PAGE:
What did it mean? Was he dreaming a madman's dream, or was it, could it be, that the awful thing which ever since he left home had been haunting him was true? Could another personality enter into and possess him? Would he never in all the future be certain at any moment of being himself? Questions such as these were forcing their way through his mind, when, all at once, the curtain at the door of the tent was slowly lifted, and, looking round impatiently, for he was in no mood to be intruded upon, he saw his friend Chunder Singh standing, with bowed head, before him. At the same moment his perplexity and distress vanished, and he knew that the curious conflict, so often renewed, was over for the time. The English youth had gone. It was the Indian prince and chief who addressed his follower.

'Welcome to my tent, Chunder Singh,' he said, heartily. 'What news do you bring?'

'I bring good news, my lord,' said Chunder Singh. 'We are at peace, and all the State is well-disposed to your Highness. It was your will that we should not warn the people of your approach; but the wind of rumour has been busy amongst them, and I find that they expect the return of their rajah. When my lord enters he will be received with acclamations.'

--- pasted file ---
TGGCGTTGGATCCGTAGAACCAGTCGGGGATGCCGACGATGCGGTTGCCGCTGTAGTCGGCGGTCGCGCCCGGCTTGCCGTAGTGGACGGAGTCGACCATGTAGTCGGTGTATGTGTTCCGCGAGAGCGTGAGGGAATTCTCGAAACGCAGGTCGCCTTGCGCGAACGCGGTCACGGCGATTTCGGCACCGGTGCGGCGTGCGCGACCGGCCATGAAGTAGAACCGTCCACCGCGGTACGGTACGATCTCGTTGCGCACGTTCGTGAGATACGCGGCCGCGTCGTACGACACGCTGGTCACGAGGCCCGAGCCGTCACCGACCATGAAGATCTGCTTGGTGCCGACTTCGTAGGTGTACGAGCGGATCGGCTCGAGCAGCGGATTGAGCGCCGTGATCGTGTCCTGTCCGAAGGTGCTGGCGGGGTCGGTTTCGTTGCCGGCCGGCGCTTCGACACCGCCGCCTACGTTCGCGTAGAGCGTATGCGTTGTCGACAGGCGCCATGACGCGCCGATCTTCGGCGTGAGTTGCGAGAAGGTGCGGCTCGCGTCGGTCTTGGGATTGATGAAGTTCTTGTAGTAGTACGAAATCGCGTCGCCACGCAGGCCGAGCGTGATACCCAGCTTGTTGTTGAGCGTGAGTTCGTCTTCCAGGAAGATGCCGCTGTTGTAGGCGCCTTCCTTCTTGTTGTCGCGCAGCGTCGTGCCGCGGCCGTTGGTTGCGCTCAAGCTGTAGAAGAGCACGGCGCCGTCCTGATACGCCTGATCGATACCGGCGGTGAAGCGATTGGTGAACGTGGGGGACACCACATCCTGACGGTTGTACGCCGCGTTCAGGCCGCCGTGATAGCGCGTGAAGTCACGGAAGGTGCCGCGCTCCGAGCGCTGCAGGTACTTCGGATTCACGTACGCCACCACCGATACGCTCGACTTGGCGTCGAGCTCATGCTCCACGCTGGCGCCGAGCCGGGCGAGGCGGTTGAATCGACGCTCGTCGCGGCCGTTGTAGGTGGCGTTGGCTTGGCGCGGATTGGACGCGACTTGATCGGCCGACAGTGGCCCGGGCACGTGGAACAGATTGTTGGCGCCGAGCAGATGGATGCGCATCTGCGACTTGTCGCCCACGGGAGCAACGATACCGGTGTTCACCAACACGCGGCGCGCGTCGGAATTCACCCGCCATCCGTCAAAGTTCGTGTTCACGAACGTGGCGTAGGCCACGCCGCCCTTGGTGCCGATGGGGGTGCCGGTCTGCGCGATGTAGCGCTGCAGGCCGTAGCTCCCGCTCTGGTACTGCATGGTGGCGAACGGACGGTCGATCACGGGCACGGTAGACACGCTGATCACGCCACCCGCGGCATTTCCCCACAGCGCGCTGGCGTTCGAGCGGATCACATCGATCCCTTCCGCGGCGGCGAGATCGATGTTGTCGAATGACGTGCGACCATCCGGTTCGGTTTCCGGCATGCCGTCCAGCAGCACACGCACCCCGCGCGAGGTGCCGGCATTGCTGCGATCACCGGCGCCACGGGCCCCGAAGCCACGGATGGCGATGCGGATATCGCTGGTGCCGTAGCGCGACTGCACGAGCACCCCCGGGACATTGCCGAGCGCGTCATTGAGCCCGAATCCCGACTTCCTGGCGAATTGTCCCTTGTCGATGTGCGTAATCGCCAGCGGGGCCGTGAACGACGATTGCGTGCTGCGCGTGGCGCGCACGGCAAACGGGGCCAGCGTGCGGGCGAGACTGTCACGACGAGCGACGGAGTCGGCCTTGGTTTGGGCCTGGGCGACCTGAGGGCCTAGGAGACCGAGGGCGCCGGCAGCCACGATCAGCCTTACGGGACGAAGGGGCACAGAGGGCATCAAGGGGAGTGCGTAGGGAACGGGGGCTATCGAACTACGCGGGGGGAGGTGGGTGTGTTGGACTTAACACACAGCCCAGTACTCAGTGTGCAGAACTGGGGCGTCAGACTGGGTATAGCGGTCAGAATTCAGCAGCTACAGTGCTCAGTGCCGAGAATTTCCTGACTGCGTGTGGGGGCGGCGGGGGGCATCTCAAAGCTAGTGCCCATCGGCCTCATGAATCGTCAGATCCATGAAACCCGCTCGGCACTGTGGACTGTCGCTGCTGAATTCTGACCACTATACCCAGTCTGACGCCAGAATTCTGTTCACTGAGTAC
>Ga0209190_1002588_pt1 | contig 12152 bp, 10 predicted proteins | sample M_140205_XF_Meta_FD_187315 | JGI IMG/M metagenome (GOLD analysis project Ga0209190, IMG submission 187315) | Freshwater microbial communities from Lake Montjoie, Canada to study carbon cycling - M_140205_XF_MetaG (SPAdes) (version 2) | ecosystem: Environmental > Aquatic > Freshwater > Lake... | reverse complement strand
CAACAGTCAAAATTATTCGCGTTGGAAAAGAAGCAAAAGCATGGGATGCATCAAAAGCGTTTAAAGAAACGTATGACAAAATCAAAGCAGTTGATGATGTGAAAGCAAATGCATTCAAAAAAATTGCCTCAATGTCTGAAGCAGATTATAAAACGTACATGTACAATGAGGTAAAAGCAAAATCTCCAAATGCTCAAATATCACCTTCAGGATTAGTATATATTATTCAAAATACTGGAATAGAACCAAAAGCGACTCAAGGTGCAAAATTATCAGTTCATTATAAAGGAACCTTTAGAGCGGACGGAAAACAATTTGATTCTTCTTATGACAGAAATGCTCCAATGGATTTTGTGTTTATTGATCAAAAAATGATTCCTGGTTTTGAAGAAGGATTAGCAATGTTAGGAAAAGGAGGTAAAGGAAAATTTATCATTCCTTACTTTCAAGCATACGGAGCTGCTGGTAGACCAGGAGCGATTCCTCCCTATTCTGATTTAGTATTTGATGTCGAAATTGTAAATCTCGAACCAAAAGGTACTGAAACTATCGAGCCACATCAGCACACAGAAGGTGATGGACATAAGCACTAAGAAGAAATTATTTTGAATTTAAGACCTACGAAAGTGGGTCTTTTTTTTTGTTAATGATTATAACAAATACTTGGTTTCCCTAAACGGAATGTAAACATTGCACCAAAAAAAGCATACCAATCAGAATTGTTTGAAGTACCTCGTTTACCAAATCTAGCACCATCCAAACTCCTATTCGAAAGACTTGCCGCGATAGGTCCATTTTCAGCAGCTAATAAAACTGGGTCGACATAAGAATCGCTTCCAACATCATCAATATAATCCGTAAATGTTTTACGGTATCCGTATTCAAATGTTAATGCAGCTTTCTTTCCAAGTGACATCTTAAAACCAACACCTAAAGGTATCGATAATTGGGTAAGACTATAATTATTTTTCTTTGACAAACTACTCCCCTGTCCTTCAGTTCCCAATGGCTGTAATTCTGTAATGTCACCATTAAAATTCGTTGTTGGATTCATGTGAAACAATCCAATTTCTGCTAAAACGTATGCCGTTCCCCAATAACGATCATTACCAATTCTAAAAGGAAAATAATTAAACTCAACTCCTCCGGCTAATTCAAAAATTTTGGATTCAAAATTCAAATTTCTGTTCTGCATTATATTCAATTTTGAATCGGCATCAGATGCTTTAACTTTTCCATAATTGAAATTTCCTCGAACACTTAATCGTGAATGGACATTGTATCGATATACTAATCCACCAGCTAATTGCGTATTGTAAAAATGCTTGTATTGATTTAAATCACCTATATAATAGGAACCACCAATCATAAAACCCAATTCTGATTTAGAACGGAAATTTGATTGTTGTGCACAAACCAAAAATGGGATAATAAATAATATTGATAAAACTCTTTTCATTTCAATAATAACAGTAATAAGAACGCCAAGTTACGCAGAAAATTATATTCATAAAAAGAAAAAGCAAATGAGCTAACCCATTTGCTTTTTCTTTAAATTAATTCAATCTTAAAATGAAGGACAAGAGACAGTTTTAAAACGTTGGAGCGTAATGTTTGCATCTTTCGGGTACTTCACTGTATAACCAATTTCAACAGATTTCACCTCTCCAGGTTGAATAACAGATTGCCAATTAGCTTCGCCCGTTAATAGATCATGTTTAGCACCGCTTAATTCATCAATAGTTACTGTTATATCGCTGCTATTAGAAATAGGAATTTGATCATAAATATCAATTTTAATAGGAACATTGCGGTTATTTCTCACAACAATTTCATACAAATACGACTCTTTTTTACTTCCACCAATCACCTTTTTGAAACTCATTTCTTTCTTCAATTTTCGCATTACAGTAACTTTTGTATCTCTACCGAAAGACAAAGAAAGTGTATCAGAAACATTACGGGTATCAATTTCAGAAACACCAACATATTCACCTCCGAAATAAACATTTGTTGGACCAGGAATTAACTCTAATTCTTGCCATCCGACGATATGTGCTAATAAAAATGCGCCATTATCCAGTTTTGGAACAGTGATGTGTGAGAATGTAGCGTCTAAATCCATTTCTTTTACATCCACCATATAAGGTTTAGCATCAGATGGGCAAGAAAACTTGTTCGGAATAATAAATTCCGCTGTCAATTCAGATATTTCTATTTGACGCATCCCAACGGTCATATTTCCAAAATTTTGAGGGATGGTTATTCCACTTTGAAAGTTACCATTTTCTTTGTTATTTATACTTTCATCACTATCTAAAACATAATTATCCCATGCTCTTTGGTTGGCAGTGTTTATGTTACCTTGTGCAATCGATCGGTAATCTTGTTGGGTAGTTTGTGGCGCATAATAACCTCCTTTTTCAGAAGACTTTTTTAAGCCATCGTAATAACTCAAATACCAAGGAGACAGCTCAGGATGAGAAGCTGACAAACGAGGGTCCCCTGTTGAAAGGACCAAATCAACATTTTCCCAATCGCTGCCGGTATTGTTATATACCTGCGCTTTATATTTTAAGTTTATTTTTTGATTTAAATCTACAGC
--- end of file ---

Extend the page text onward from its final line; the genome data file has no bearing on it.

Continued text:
'I will only go amongst them upon one condition,' said the young rajah. 'You know that, Chunder Singh.'

'I know it well; but let my lord have no fear! 안마사구인구직 We know by whose favour we live and prosper, and in all Gumilcund I believe there is no one who would be traitorous to the Paramount Power.'

The eyes of the young rajah glistened as he held out his hand, over which Chunder Singh, whose eyes were wet with tears, bent reverently, for he knew now that his old master had come back to him.

After this they made their arrangements. Hoosanee, who was called into their counsel, was in favour of their all entering together; but it was decided against him. The rajah should ride in on his snow-white horse, with only Subdul Khan, whose face was unknown to the people of Gumilcund, behind him; and the rest of the train should follow after about half an hour's interval.

The sun had by this time gone down; a rose-red glow of colour streaming over the plain transfigured the burnt fields into gardens of Paradise, and a thin white veil rising from a multitude of evening fires covered the face of the plain.